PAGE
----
Story, Art & Letters: David Chelsea
Publisher: Dark Horse Comics
It’s supposed to be Spring here in the UK, but you wouldn’t know it. No sooner are we gifted with a pleasant, warm day than the temperature cruelly plummets once more. Flecks of snow drift free and easy across the capital, neither settling down nor leaving well alone. Further north, the snowflakes pile into obtrusive mountains of white, fluffy mess.
The nation is beginning to resemble the Kingdom of Narnia under the White Witch, trapped in its very own perpetual Winter of Discontent. From this jaded perspective, the protagonist of David Chelsea’s one-shot Snow Angel runs the risk of appearing less a benevolent hero than a foolhardy nuisance. But such cynicism acts as an invalid approach to what is an unconditionally innocent yarn. (Although, one wonders if the author is aware of the unintended meaning behind the “Valley of Minge” on page 29.)
The main body of the book concerns a young girl who regularly sneaks away from her parents to create a snow angel outside, thereby transforming into a living embodiment of the very same thing: halo, wings and long white locks are par for the course. Aside from using her powers to foil crime, this Snow Angel is utterly convinced of the undeniable virtues of snow, and sets about shifting the earth’s polar axis so that her new home in Tuscon is permanently blessed with sub-zero temperatures.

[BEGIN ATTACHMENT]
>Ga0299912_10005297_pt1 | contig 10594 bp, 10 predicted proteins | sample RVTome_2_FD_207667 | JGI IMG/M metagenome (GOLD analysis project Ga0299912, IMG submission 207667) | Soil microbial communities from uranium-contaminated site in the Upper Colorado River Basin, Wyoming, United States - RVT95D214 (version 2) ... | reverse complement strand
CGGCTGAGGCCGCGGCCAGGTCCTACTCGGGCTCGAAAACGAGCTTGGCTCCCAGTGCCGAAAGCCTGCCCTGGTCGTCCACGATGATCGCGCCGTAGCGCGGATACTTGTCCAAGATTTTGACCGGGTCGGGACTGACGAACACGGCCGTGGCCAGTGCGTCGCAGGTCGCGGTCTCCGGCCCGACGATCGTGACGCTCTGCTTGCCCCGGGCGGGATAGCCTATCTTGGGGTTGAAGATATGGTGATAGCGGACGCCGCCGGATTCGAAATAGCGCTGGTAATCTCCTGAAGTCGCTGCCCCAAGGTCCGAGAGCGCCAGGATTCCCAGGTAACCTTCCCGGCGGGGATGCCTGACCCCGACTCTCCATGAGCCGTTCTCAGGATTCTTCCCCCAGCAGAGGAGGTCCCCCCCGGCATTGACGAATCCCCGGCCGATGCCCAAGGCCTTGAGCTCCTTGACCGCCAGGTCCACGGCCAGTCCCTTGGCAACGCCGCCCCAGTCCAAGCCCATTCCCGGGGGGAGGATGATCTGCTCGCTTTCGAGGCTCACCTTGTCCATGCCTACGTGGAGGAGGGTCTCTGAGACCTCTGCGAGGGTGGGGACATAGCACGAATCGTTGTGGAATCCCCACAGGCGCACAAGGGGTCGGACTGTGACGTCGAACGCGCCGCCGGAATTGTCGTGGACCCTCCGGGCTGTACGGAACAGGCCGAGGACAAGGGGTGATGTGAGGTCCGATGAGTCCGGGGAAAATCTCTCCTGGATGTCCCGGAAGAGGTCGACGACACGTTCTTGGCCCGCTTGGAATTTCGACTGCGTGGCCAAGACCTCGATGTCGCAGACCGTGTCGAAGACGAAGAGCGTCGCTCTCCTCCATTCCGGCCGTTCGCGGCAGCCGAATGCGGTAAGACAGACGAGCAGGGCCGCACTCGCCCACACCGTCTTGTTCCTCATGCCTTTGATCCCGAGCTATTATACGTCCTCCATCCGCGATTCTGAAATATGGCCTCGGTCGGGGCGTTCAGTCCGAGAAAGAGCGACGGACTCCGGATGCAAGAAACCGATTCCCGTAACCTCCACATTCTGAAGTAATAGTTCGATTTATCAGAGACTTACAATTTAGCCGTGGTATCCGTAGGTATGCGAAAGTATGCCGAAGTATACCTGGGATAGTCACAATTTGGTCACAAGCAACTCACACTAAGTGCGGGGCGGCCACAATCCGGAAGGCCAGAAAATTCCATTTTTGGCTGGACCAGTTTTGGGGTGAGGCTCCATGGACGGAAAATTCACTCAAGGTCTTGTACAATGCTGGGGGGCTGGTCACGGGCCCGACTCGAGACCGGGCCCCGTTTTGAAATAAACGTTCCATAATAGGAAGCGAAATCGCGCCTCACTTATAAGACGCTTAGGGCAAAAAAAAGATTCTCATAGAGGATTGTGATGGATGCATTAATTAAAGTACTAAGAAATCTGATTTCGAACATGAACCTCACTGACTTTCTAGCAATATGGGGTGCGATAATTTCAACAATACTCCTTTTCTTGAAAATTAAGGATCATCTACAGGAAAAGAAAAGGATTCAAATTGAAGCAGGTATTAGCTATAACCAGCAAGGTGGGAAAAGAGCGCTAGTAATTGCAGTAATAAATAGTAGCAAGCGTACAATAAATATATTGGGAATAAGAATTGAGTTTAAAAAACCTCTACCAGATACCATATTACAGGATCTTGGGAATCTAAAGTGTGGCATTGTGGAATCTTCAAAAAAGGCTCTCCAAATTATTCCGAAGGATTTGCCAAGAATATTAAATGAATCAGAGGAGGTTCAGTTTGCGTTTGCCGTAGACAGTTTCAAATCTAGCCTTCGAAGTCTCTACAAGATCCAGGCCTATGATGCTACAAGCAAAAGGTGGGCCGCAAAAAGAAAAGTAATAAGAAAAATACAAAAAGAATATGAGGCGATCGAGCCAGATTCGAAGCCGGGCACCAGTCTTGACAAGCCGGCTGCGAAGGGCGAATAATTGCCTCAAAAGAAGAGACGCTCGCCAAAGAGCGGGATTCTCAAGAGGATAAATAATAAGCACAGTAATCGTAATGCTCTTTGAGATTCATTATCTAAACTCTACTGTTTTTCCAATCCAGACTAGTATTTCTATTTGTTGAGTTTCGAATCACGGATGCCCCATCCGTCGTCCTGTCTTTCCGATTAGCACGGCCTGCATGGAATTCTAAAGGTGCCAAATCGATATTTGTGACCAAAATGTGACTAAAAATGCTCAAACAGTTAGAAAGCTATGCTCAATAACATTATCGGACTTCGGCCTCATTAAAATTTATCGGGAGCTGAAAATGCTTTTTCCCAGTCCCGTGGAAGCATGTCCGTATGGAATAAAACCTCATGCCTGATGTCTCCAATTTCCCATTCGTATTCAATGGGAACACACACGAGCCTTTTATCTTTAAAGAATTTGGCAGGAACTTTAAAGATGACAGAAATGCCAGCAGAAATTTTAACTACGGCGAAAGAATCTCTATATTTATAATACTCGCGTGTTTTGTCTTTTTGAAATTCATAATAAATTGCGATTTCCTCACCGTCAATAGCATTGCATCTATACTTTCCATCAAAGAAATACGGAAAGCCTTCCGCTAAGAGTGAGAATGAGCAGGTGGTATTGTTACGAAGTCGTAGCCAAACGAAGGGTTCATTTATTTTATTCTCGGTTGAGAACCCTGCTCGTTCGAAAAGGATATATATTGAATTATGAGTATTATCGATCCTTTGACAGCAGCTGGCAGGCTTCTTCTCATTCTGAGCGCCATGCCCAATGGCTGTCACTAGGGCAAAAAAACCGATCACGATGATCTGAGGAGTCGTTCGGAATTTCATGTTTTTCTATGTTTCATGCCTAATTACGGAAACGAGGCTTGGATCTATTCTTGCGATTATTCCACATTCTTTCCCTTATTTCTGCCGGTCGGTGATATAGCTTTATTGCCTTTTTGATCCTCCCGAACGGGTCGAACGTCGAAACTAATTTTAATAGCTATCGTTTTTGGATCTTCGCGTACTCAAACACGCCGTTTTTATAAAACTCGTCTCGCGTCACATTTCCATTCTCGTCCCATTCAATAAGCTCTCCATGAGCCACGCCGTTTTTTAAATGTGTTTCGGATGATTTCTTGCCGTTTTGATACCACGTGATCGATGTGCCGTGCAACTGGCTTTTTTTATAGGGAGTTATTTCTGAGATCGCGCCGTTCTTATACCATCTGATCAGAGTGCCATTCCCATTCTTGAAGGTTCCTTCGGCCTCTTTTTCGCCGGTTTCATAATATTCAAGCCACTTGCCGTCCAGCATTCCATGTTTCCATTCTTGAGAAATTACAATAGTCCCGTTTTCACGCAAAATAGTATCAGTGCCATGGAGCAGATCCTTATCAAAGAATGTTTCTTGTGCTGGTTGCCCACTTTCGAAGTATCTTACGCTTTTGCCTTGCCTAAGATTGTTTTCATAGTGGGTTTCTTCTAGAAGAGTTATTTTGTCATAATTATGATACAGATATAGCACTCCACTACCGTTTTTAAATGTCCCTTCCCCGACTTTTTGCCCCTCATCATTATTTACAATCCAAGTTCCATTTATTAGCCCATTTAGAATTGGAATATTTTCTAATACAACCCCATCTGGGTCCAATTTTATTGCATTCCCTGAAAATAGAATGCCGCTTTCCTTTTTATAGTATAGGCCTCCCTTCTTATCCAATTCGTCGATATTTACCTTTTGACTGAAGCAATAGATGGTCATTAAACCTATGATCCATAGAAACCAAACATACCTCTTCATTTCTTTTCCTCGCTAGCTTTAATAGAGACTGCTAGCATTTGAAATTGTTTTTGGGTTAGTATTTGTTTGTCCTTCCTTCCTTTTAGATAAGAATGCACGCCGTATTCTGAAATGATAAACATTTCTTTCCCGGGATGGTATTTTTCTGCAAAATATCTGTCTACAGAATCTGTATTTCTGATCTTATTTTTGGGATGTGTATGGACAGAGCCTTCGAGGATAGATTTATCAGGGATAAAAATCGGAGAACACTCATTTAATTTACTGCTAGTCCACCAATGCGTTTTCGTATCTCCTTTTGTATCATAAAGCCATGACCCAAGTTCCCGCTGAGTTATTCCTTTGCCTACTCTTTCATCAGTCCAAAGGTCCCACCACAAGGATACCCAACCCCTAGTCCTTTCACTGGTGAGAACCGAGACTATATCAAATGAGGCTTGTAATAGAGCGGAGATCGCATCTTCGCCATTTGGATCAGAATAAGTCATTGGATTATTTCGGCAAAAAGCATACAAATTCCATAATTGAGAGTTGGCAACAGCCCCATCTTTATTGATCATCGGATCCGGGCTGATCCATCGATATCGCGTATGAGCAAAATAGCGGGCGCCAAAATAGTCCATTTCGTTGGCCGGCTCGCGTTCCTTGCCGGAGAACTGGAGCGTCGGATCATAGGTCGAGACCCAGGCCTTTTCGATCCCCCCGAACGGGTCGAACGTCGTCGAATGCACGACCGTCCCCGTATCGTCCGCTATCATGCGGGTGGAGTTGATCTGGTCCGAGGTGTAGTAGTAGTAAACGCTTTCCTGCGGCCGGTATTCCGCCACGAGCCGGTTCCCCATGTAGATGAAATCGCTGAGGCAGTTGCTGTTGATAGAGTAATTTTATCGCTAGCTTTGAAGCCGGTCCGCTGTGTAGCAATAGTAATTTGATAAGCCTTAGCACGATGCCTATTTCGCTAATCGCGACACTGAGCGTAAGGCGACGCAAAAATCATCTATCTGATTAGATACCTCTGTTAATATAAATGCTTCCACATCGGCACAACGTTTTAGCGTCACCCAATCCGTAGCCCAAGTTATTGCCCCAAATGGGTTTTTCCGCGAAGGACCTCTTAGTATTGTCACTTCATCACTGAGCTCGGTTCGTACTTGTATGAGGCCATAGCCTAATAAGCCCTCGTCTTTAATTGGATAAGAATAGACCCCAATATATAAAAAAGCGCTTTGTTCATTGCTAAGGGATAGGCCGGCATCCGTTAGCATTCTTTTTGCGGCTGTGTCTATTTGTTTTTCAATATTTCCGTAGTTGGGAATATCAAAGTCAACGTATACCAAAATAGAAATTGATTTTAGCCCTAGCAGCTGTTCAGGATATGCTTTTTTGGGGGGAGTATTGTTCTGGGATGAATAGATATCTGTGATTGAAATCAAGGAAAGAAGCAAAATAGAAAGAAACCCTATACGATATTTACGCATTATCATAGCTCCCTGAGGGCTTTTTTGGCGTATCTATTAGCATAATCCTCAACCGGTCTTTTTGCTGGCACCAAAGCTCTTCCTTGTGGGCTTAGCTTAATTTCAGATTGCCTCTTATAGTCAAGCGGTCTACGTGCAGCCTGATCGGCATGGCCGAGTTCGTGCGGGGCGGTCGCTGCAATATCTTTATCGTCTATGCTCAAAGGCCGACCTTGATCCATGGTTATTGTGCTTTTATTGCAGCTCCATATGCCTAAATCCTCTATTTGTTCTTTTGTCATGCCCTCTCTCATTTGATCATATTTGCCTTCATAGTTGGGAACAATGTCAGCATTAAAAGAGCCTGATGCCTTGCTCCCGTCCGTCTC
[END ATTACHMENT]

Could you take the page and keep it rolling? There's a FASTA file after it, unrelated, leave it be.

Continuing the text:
This bemusing plot point reinforces the binary between horrified adults and gleeful children faced with the prospect of eternal snowfall. Chelsea is duly aware that snow fantasies are predominantly held by the younger generation, and his book addresses them foremost with storybook panels of almost purely visual information, concisely coloured and reveling in a childlike innocence.
One key exception to the rule is a bizarre but harmless aside between a penguin and a snowman recalling at length the poor fate of President William Henry Harrison, possibly for the benefit of snow-bashing fogies everywhere. Chelsea indulges his creative mind again in a backup story entitled “The Kids Movie”, a step inside the silver screen that permits further fantastical tangents and a denser art style.
Still, the clue’s in the title; this overall volume belongs in the hands of a child who can still willfully identify with the worldview of the Snow Angel. Nothing matters except snow.